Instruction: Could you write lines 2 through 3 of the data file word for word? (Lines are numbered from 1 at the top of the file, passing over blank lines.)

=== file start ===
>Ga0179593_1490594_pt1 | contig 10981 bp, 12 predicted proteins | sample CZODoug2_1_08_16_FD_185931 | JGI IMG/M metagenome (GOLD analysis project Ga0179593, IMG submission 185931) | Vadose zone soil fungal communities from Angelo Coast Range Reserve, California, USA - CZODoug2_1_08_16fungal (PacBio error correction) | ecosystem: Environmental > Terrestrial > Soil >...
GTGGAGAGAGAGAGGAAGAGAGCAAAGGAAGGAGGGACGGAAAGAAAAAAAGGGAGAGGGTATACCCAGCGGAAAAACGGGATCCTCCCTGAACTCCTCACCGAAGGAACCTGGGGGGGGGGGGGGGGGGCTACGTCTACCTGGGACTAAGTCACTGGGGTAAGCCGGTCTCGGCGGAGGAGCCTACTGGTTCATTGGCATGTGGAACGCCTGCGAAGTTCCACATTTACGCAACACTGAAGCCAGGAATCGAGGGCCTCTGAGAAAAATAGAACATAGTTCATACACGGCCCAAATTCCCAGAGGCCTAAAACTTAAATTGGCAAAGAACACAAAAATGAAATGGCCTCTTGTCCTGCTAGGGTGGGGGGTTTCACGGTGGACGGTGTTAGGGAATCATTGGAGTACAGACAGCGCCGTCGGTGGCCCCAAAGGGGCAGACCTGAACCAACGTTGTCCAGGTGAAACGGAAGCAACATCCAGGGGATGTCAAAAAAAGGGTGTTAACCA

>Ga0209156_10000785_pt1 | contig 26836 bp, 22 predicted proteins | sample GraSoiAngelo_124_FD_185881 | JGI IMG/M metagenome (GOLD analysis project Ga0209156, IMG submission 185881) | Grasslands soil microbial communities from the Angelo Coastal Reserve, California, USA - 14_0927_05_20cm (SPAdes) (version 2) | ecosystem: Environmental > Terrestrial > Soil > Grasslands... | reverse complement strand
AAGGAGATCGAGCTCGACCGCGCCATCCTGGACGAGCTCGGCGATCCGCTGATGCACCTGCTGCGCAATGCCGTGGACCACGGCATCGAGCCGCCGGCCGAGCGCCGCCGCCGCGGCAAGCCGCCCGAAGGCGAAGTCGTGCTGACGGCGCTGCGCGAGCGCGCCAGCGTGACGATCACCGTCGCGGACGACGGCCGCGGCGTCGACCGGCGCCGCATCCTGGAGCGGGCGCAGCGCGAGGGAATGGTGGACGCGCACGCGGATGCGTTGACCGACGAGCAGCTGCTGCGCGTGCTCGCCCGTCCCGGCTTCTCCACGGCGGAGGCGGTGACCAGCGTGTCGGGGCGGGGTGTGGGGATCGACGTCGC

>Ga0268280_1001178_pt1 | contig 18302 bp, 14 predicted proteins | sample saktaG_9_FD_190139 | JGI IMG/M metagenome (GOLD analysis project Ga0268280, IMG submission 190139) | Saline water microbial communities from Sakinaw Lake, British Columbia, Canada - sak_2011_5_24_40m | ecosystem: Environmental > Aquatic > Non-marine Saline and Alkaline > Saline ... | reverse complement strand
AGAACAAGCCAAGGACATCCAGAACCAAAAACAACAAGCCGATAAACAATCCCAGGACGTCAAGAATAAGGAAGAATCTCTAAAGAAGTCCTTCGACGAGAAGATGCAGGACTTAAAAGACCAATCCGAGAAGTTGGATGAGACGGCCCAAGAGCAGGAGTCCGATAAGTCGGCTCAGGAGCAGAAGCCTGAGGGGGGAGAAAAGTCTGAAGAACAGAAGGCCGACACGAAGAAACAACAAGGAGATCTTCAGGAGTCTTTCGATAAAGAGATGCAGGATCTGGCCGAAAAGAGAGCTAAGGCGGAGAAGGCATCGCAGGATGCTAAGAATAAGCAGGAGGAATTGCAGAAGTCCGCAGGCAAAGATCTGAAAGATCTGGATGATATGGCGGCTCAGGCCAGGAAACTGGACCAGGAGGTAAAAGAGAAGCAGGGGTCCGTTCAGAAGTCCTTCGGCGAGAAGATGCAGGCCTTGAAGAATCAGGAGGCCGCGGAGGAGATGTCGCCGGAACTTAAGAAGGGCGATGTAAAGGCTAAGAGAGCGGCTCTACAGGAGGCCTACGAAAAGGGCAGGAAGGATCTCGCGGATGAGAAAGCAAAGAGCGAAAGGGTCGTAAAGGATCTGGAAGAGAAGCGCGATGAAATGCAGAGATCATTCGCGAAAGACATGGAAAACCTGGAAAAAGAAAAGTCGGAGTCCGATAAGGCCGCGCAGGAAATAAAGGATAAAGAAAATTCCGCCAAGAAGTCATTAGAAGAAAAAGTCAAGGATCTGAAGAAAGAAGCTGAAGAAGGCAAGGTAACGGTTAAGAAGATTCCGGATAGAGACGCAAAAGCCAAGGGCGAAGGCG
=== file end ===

GTGGAGAGAGAGAGGAAGAGAGCAAAGGAAGGAGGGACGGAAAGAAAAAAAGGGAGAGGGTATACCCAGCGGAAAAACGGGATCCTCCCTGAACTCCTCACCGAAGGAACCTGGGGGGGGGGGGGGGGGGCTACGTCTACCTGGGACTAAGTCACTGGGGTAAGCCGGTCTCGGCGGAGGAGCCTACTGGTTCATTGGCATGTGGAACGCCTGCGAAGTTCCACATTTACGCAACACTGAAGCCAGGAATCGAGGGCCTCTGAGAAAAATAGAACATAGTTCATACACGGCCCAAATTCCCAGAGGCCTAAAACTTAAATTGGCAAAGAACACAAAAATGAAATGGCCTCTTGTCCTGCTAGGGTGGGGGGTTTCACGGTGGACGGTGTTAGGGAATCATTGGAGTACAGACAGCGCCGTCGGTGGCCCCAAAGGGGCAGACCTGAACCAACGTTGTCCAGGTGAAACGGAAGCAACATCCAGGGGATGTCAAAAAAAGGGTGTTAACCA

>Ga0209156_10000785_pt1 | contig 26836 bp, 22 predicted proteins | sample GraSoiAngelo_124_FD_185881 | JGI IMG/M metagenome (GOLD analysis project Ga0209156, IMG submission 185881) | Grasslands soil microbial communities from the Angelo Coastal Reserve, California, USA - 14_0927_05_20cm (SPAdes) (version 2) | ecosystem: Environmental > Terrestrial > Soil > Grasslands... | reverse complement strand